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Parenthood, Marital Status, and Well-Being in Later Life: Evidence from SHARE

Listed author(s):
  • Karsten Hank


  • Michael Wagner


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    Using pooled cross-sectional data from the first two waves of the Survey of Health, Ageing and Retirement in Europe, we address the question of whether and how parenthood and marital status are associated with various dimensions of elders’ well-being, which we define by elements of the individual’s economic situation, psychological well-being, and social connectedness. The results of our multivariate analysis suggest that childless individuals do not generally fare worse than parents in terms of their economic, psychological, or social well-being. Although there is some indication for a ‘protective effect’ of marriage, having a partner does not per se contribute to greater psychological well-being: only those reporting satisfaction with the extent of reciprocity in their relationship report lower numbers of depression symptoms than their unmarried counterparts. We observe no systematic associations between parenthood (marriage, respectively) and individuals’ propensity to participate in social activities. These findings are fairly stable, that is, they hold for both men and women as well as across various cohorts, and they do not vary systematically between countries. Copyright Springer Science+Business Media Dordrecht 2013

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    Article provided by Springer in its journal Social Indicators Research.

    Volume (Year): 114 (2013)
    Issue (Month): 2 (November)
    Pages: 639-653

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    Handle: RePEc:spr:soinre:v:114:y:2013:i:2:p:639-653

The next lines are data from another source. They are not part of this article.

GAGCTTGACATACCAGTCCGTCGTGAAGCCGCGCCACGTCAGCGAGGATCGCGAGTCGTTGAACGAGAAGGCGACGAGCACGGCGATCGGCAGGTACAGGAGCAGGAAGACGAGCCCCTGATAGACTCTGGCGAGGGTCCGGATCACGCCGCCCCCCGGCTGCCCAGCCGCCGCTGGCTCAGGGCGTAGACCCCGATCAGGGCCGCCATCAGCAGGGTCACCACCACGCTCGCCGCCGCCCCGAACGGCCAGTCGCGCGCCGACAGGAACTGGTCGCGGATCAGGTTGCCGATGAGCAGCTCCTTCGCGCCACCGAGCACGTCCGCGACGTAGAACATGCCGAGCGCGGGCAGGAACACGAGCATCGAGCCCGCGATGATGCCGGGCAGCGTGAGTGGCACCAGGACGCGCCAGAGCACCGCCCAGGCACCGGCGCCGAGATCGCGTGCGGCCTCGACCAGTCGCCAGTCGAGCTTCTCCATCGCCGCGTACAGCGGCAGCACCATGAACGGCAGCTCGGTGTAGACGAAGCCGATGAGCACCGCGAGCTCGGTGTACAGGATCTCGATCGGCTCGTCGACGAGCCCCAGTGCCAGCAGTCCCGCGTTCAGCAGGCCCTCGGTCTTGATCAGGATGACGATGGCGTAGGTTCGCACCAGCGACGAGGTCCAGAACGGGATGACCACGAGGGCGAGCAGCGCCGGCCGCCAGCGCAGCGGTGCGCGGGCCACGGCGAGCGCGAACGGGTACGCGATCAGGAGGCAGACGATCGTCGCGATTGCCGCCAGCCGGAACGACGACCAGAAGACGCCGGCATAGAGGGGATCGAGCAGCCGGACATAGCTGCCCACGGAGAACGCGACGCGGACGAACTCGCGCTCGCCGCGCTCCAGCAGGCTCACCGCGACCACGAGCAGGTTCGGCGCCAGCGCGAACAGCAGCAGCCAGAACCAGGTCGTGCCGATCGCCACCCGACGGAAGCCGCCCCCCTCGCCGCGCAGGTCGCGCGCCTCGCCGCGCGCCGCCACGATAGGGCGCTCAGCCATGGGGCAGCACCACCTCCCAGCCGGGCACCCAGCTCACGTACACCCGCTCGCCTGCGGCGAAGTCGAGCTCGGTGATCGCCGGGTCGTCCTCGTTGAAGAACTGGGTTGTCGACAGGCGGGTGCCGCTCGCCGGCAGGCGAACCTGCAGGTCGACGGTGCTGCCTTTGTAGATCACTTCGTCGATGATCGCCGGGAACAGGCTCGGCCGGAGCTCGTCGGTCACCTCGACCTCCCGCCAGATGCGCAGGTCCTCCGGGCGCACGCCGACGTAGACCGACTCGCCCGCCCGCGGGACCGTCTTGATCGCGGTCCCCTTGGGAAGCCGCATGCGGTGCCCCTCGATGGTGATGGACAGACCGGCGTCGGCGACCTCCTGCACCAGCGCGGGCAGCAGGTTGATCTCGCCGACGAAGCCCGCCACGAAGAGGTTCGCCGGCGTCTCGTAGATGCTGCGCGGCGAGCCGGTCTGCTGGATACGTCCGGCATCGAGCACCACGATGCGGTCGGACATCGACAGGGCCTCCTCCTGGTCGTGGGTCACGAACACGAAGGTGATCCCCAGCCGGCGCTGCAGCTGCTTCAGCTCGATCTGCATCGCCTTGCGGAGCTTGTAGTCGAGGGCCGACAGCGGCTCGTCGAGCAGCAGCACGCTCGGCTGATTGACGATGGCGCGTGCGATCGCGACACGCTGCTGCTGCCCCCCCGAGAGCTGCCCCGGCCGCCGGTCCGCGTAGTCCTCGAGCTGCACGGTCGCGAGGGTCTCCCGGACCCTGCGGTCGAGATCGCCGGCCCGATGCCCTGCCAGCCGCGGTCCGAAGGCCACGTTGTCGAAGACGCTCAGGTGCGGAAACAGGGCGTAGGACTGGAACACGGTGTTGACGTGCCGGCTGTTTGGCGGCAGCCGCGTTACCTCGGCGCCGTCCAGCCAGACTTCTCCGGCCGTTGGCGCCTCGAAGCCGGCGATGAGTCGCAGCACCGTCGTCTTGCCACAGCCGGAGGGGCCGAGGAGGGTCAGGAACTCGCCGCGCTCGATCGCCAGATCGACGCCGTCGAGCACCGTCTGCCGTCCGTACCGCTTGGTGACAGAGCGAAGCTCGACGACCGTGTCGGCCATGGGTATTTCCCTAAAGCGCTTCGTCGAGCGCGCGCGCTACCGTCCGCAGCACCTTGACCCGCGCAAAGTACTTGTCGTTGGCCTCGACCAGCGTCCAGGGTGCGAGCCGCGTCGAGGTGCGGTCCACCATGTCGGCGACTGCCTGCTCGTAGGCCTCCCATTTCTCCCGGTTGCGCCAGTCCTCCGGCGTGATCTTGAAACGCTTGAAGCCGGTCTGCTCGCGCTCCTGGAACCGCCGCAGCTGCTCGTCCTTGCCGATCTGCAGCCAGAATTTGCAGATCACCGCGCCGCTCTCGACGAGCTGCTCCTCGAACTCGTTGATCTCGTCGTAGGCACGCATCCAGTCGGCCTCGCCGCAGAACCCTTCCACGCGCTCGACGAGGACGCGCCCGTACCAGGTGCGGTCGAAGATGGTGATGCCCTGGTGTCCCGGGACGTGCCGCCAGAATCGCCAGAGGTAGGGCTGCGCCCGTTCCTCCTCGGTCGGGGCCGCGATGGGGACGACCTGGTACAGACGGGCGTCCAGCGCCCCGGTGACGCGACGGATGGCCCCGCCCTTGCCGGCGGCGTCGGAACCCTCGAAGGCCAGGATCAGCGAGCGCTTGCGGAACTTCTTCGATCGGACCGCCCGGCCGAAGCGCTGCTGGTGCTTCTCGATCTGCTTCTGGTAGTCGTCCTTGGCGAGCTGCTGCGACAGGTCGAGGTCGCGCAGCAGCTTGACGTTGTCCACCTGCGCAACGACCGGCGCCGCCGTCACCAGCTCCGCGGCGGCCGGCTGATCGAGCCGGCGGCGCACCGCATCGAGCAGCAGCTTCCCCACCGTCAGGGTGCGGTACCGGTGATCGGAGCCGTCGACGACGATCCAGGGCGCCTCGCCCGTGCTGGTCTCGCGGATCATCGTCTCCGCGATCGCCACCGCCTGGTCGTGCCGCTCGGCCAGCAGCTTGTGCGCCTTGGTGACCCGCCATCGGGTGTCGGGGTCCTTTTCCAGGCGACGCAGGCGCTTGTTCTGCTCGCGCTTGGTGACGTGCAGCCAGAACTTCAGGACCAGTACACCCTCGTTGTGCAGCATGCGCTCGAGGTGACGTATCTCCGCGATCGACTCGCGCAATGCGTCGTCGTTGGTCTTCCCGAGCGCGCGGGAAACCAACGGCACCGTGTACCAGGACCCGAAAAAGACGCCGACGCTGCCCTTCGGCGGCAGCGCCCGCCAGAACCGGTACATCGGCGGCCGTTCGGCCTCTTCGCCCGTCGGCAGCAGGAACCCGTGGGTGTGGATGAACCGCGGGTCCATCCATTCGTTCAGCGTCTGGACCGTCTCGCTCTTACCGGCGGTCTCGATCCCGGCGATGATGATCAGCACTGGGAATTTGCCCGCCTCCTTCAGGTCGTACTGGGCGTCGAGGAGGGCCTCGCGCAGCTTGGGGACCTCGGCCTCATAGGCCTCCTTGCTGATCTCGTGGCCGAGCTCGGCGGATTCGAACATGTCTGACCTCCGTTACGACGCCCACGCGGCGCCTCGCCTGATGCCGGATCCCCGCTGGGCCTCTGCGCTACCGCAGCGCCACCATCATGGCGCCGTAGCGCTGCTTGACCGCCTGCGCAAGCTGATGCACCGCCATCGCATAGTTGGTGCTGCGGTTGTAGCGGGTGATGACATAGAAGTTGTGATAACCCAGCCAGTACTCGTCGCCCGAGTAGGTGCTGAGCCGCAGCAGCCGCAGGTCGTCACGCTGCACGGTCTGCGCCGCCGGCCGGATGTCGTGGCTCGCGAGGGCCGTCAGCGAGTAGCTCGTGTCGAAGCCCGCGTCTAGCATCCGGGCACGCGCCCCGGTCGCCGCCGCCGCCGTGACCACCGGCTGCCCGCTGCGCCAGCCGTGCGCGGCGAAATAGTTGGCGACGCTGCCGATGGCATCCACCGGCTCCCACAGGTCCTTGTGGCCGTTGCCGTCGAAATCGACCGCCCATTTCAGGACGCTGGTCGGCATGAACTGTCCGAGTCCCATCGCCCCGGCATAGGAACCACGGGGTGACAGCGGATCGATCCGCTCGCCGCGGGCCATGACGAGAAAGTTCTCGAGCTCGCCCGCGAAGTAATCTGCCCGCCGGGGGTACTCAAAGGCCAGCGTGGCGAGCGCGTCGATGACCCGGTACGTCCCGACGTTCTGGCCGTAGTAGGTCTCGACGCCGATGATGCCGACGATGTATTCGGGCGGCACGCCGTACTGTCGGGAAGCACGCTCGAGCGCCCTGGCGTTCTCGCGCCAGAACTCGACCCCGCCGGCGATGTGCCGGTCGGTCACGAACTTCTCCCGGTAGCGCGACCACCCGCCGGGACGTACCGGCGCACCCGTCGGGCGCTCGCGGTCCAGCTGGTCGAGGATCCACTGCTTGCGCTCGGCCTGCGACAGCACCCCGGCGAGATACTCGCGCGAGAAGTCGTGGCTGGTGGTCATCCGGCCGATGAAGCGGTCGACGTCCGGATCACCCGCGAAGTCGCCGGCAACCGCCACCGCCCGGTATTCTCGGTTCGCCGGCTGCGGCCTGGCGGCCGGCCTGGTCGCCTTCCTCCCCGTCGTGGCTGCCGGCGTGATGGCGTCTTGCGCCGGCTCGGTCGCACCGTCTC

DOI: 10.1007/s11205-012-0166-x
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    1. Richard W. Johnson & Melissa M. Favreault, 2004. "Economic Status in Later Life Among Women Who Raised Children Outside of Marriage," Journals of Gerontology: Series B, Gerontological Society of America, vol. 59(6), pages 315-323.
    2. Marcel Erlinghagen & Karsten Hank, 2005. "Participation of Older Europeans in Volunteer Work," MEA discussion paper series 05071, Munich Center for the Economics of Aging (MEA) at the Max Planck Institute for Social Law and Social Policy.
    3. Karsten Hank, 2010. "Childbearing History, Later Life Health, and Mortality in Germany," SOEPpapers on Multidisciplinary Panel Data Research 305, DIW Berlin, The German Socio-Economic Panel (SOEP).
    4. Sandra Hofferth, 1984. "Long-term economic consequences for women of delayed childbearing and reduced family size," Demography, Springer;Population Association of America (PAA), vol. 21(2), pages 141-155, May.
    5. Waldron, Ingrid & Hughes, Mary Elizabeth & Brooks, Tracy L., 1996. "Marriage protection and marriage selection--Prospective evidence for reciprocal effects of marital status and health," Social Science & Medicine, Elsevier, vol. 43(1), pages 113-123, July.
    6. Zhenmei Zhang & Mark D. Hayward, 2001. "Childlessness and the Psychological Well-Being of Older Persons," Journals of Gerontology: Series B, Gerontological Society of America, vol. 56(5), pages 311-320.
    7. Lucia Coppola & Mariachiara Di Cesare, 2008. "How fertility and union stability interact in shaping new family patterns in Italy and Spain," Demographic Research, Max Planck Institute for Demographic Research, Rostock, Germany, vol. 18(4), pages 117-144, March.
    8. Robert D. Plotnick, 2009. "Childlessness and the Economic Well-being of Older Americans," Journals of Gerontology: Series B, Gerontological Society of America, vol. 64(6), pages 767-776.
    9. Howard Litwin, 2010. "Social Networks and Well-being: A Comparison of Older People in Mediterranean and Non-Mediterranean Countries," Journals of Gerontology: Series B, Gerontological Society of America, vol. 65(5), pages 599-608.
    10. Thomas Hansen & Britt Slagsvold & Torbjørn Moum, 2009. "Childlessness and Psychological Well-Being in Midlife and Old Age: An Examination of Parental Status Effects Across a Range of Outcomes," Social Indicators Research: An International and Interdisciplinary Journal for Quality-of-Life Measurement, Springer, vol. 94(2), pages 343-362, November.
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